UK Markey Cancer Center: Our pursuit of an NCI designation
One of our goals over the next several years is to become a National Cancer Institute-designated cancer center, a distinction only 66 of the top cancer centers in the nation have accomplished.
Earning this designation is a lengthy process that requires strong efforts in research, recruiting and improving many of the programs at Markey.
What does an NCI designation mean?
NCI-designated cancer centers are a major source of discovery and development of more effective approaches to cancer prevention, diagnosis and treatment. These centers provide leadership for and participate in the NCI Clinical Trials Cooperative Group Program. This program is designed to promote and support clinical trials of new cancer treatments, explore methods of cancer prevention and early detection, and study quality-of-life and rehabilitation issues.
To earn an NCI designation, cancer centers must apply and demonstrate continuous excellence in the following areas:
- Laboratory research
- Clinical research
- Behavioral and population-based research
All NCI-designated cancer centers receive substantial financial support from NCI grants, and they are re-evaluated every time their support grant comes up for renewal -- usually every three to five years.
How does the Markey Cancer Center benefit from earning an NCI designation?
By earning this prestigious designation, Markey will see:
- Up to $1.5 million annually in additional funding.
- Access to the latest in cancer research clinical trials.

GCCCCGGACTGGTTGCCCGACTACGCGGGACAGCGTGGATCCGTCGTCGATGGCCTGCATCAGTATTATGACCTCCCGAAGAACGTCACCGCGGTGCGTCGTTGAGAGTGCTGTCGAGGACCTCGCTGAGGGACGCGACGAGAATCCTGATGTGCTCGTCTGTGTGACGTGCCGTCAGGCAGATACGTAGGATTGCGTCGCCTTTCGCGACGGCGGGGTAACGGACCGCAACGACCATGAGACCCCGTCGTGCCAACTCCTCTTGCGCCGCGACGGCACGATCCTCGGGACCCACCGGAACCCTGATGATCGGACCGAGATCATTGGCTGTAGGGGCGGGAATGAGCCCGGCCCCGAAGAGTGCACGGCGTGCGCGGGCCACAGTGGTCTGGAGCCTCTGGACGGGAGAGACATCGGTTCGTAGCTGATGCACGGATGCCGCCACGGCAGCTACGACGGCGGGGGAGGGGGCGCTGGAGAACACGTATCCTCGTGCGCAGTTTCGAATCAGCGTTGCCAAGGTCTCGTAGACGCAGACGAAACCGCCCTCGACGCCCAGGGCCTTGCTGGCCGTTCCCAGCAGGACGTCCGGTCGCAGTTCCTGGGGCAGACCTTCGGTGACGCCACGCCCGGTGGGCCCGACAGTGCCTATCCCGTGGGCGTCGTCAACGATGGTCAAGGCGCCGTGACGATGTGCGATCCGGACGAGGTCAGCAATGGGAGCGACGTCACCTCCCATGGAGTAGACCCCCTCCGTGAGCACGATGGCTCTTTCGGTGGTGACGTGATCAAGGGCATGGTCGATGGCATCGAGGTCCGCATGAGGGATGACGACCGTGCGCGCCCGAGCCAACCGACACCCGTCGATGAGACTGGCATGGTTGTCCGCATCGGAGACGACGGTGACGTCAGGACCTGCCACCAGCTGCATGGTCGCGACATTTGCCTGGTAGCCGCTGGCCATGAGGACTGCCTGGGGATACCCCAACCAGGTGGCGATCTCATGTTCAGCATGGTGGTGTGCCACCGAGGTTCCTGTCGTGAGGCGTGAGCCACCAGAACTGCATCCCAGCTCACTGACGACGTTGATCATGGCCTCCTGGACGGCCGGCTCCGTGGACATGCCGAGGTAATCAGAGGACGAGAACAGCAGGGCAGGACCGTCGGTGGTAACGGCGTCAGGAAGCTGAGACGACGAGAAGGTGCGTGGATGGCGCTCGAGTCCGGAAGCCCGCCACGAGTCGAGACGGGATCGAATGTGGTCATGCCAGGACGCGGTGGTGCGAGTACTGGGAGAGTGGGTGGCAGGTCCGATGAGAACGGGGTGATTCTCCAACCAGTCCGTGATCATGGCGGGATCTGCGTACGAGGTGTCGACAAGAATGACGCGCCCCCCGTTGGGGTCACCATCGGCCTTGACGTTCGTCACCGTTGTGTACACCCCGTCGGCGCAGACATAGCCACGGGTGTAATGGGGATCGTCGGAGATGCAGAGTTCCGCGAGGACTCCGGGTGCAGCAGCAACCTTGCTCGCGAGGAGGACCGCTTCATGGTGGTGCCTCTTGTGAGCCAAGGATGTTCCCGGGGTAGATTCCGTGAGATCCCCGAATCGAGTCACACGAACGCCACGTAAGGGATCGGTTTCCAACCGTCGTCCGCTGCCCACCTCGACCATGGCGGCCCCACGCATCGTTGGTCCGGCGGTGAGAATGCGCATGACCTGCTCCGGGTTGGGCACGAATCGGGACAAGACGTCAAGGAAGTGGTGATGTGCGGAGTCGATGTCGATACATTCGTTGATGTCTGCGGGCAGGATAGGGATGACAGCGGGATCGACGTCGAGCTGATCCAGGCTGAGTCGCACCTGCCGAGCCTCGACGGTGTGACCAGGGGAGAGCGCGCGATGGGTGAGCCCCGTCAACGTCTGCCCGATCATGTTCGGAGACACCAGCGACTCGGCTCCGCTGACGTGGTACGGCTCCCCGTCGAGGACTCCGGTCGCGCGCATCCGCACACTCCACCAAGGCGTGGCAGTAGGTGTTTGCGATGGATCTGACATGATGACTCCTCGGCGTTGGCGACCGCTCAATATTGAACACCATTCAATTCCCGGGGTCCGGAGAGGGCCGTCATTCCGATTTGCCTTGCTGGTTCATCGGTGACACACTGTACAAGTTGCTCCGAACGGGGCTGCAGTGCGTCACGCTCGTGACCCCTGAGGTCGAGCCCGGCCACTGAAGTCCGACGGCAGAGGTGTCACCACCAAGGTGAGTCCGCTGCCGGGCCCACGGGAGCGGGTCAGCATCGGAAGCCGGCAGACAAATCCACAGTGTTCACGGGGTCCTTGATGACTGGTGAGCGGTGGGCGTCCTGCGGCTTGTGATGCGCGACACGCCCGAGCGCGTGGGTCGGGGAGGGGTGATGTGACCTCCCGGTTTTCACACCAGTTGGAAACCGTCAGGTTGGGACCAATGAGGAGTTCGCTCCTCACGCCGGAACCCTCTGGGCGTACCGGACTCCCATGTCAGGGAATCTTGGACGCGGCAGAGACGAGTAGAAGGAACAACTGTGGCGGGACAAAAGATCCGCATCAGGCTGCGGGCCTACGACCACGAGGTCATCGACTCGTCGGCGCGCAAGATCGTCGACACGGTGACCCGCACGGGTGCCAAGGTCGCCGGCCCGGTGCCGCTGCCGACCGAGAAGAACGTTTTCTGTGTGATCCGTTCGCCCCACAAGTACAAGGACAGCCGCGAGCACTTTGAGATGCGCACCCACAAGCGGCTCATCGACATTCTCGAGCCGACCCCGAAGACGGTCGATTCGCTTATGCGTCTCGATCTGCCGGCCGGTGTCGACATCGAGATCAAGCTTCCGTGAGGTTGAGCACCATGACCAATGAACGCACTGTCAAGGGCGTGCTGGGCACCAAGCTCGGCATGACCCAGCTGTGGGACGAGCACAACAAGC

- The ability to attract more of the best medical students and faculty on an international level.
- An increase in community engagement, including volunteers, patient advisory groups, and education and intervention programs.
- The ability to communicate and collaborate on new advances in cancer care with other NCI-designated cancer centers across the country.
How will I benefit from Markey earning an NCI designation?
Kentucky has one of the highest rates of cancer in the country, including the nation's highest rate of lung cancer and second-highest rate of colon cancer. Despite the overwhelming need for advanced cancer care, Kentucky is one of the 16 states that currently do not have an NCI-designated cancer center.
Earning the NCI designation will enable Markey to provide better care for people across the state, ensuring no Kentuckian will have to leave state lines to get access to top-of-the-line cancer treatment. In addition, it will allow us to become more active in the community to help educate the public on cancer prevention and treatment.